The root, in powdered starch form, is one of the top-ranked Chinese herbs and a highly effective digestive remedy (the research is limited on this one, but kuzu is my personal life-saver since I was a child and now into adulthood, miraculously curing my own issues including vertigo). Eastern healers have used kuzu for over 2,000 years and modern medicine is quickly catching onto this cure-all (including which studies show can even help in cutting down on alcohol). “Kuzu instantly strengthens the stomach and intestines, making it really useful for a temporary condition like the stomach flu,” says Gilbride. “It also combats the common cold and helps calm nerves, even in young children.”
How to use it:
Packaged, kuzu looks like white, chalky rocks, and is a great sauce thickener for desserts and stir-fry dishes. The simplest medicinal recipe (even healthy for babies) is to dissolve one tablespoon of kuzu in one cup of organic apple juice, then bring it to a boil (stirring consistently for a few minutes until the liquid thickens and goes clear).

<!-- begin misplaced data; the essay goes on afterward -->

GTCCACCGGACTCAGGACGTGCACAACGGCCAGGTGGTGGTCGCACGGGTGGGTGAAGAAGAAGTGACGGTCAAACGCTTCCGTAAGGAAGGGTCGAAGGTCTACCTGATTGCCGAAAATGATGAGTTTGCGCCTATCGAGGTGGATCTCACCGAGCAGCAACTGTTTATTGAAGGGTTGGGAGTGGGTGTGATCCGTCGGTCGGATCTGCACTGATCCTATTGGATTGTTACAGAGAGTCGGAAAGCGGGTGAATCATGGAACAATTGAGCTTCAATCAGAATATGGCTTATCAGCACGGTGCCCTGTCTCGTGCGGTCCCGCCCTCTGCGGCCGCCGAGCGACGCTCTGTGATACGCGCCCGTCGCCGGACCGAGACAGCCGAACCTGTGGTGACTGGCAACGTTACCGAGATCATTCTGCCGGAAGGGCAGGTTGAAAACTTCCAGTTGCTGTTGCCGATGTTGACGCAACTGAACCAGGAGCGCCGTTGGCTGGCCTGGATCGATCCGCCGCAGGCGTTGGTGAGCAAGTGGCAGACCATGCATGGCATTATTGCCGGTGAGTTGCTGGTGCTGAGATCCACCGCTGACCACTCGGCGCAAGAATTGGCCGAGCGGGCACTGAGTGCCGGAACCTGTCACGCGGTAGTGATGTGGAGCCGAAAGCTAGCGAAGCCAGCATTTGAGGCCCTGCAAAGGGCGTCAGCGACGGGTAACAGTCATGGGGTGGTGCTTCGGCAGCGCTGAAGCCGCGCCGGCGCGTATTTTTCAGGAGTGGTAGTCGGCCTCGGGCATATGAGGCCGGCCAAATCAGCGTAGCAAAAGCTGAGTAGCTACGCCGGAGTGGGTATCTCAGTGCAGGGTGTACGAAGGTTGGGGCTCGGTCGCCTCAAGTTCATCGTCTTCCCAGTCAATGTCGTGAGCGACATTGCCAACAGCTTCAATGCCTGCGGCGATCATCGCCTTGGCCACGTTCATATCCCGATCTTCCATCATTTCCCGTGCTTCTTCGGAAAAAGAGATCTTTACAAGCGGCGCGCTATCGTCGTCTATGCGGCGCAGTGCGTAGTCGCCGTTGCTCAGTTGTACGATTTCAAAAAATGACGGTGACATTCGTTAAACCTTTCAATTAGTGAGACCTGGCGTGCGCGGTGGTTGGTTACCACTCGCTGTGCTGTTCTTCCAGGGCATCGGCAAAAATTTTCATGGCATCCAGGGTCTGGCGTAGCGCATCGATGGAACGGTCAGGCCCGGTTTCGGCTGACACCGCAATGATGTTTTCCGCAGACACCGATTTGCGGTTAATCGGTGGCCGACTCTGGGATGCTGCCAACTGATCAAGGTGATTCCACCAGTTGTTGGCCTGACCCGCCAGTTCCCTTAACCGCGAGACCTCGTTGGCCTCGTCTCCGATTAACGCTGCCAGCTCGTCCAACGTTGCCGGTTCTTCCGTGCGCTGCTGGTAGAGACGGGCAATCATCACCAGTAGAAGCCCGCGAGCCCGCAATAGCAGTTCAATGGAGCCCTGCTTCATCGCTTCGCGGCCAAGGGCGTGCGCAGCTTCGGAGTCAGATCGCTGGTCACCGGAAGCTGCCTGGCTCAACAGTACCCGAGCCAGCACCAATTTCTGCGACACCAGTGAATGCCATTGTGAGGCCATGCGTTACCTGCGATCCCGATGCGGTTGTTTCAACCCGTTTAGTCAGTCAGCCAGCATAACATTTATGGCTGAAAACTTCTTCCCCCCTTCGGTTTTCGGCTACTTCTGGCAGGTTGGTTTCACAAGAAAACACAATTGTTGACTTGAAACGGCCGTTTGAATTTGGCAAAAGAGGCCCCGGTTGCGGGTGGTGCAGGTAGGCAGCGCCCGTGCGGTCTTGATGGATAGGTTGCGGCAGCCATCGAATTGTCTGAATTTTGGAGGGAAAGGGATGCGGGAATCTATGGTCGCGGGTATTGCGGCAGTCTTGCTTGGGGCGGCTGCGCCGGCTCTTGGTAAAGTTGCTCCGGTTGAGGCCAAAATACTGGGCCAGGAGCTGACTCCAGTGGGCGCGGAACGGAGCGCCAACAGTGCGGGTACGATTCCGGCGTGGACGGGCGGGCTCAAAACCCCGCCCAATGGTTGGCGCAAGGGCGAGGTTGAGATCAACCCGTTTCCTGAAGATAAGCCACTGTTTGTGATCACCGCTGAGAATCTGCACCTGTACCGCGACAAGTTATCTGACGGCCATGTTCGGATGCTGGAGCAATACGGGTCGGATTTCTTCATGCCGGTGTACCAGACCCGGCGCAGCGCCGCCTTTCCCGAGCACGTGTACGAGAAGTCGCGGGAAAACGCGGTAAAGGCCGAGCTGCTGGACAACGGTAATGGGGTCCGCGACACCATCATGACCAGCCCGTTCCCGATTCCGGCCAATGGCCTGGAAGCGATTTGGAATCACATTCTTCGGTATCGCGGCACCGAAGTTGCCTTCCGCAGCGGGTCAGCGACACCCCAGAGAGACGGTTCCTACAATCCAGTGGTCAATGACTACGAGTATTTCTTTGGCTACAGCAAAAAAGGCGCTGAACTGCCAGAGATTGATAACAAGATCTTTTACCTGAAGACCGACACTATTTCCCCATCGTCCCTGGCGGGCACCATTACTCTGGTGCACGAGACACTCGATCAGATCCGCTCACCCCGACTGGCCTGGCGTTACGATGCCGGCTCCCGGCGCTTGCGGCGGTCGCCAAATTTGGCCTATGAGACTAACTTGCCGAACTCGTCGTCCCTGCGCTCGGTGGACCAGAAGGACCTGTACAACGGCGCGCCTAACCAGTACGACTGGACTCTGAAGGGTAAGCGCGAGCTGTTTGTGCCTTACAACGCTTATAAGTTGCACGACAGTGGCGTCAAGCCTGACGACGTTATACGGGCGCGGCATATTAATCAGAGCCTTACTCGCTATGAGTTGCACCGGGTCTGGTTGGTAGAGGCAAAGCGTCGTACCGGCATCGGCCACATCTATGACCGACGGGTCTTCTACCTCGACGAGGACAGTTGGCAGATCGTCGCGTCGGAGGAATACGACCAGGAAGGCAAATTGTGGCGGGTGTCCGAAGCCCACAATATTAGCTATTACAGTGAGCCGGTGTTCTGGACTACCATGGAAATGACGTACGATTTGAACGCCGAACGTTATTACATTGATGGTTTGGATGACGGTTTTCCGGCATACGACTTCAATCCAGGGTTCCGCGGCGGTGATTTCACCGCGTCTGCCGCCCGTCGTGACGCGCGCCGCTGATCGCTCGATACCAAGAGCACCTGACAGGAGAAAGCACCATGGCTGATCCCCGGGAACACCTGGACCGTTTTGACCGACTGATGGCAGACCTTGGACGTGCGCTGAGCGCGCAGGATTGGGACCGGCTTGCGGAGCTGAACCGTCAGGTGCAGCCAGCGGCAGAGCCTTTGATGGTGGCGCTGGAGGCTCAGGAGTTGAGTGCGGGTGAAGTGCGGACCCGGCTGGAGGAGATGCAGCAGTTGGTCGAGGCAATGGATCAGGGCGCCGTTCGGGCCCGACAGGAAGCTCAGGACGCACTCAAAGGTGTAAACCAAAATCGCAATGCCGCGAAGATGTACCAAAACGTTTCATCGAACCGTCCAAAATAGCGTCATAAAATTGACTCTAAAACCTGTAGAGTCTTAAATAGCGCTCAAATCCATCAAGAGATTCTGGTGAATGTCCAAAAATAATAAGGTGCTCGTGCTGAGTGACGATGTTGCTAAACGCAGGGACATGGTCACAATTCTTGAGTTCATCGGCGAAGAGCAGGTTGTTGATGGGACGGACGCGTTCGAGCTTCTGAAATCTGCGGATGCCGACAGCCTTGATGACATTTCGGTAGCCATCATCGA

In my family, we use what I like to call our “macro tincture” for a superdose of healing benefits. The recipe’s never been shared before—so consider this the equivalent of learning how to make Nonna’s secret sauce. Dissolve 1 tablespoon of kuzu in a few tablespoons of water in a small sauce pan. Add a cup of filtered water and an umeboshi plum. Bring to a boil, stirring constantly to prevent the kuzu from clumping. Simmer the flame until kuzu turns clear. Add a few drops of tamari or shoyu and fresh ginger juice (grated and squeezed). Expect magic!
Now that you’ve got all the ingredients, learn how to build the perfect macro bowl with our step-by-step guide.